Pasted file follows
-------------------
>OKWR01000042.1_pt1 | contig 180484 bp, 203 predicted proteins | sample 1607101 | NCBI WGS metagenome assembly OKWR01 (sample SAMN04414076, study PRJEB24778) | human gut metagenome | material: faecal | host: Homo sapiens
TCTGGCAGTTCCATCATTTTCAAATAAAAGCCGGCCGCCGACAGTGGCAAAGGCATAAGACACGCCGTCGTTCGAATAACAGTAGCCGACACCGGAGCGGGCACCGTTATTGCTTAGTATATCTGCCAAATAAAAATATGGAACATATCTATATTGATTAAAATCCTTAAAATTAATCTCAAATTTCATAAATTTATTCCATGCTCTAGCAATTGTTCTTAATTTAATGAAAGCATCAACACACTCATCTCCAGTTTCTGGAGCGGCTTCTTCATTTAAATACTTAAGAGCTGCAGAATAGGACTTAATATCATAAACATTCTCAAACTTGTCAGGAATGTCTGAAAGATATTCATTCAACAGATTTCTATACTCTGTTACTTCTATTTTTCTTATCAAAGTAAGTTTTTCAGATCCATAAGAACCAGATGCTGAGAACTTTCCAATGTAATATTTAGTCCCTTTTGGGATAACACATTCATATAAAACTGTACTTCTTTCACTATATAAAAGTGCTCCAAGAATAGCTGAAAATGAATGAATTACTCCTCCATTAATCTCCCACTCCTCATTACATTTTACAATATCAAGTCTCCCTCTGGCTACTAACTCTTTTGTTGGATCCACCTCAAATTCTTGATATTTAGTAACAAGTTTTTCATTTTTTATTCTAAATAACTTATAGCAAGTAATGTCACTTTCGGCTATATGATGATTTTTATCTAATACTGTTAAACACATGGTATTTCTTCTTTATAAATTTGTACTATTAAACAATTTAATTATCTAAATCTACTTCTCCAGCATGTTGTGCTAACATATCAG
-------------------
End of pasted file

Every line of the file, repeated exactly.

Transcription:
>OKWR01000042.1_pt1 | contig 180484 bp, 203 predicted proteins | sample 1607101 | NCBI WGS metagenome assembly OKWR01 (sample SAMN04414076, study PRJEB24778) | human gut metagenome | material: faecal | host: Homo sapiens
TCTGGCAGTTCCATCATTTTCAAATAAAAGCCGGCCGCCGACAGTGGCAAAGGCATAAGACACGCCGTCGTTCGAATAACAGTAGCCGACACCGGAGCGGGCACCGTTATTGCTTAGTATATCTGCCAAATAAAAATATGGAACATATCTATATTGATTAAAATCCTTAAAATTAATCTCAAATTTCATAAATTTATTCCATGCTCTAGCAATTGTTCTTAATTTAATGAAAGCATCAACACACTCATCTCCAGTTTCTGGAGCGGCTTCTTCATTTAAATACTTAAGAGCTGCAGAATAGGACTTAATATCATAAACATTCTCAAACTTGTCAGGAATGTCTGAAAGATATTCATTCAACAGATTTCTATACTCTGTTACTTCTATTTTTCTTATCAAAGTAAGTTTTTCAGATCCATAAGAACCAGATGCTGAGAACTTTCCAATGTAATATTTAGTCCCTTTTGGGATAACACATTCATATAAAACTGTACTTCTTTCACTATATAAAAGTGCTCCAAGAATAGCTGAAAATGAATGAATTACTCCTCCATTAATCTCCCACTCCTCATTACATTTTACAATATCAAGTCTCCCTCTGGCTACTAACTCTTTTGTTGGATCCACCTCAAATTCTTGATATTTAGTAACAAGTTTTTCATTTTTTATTCTAAATAACTTATAGCAAGTAATGTCACTTTCGGCTATATGATGATTTTTATCTAATACTGTTAAACACATGGTATTTCTTCTTTATAAATTTGTACTATTAAACAATTTAATTATCTAAATCTACTTCTCCAGCATGTTGTGCTAACATATCAG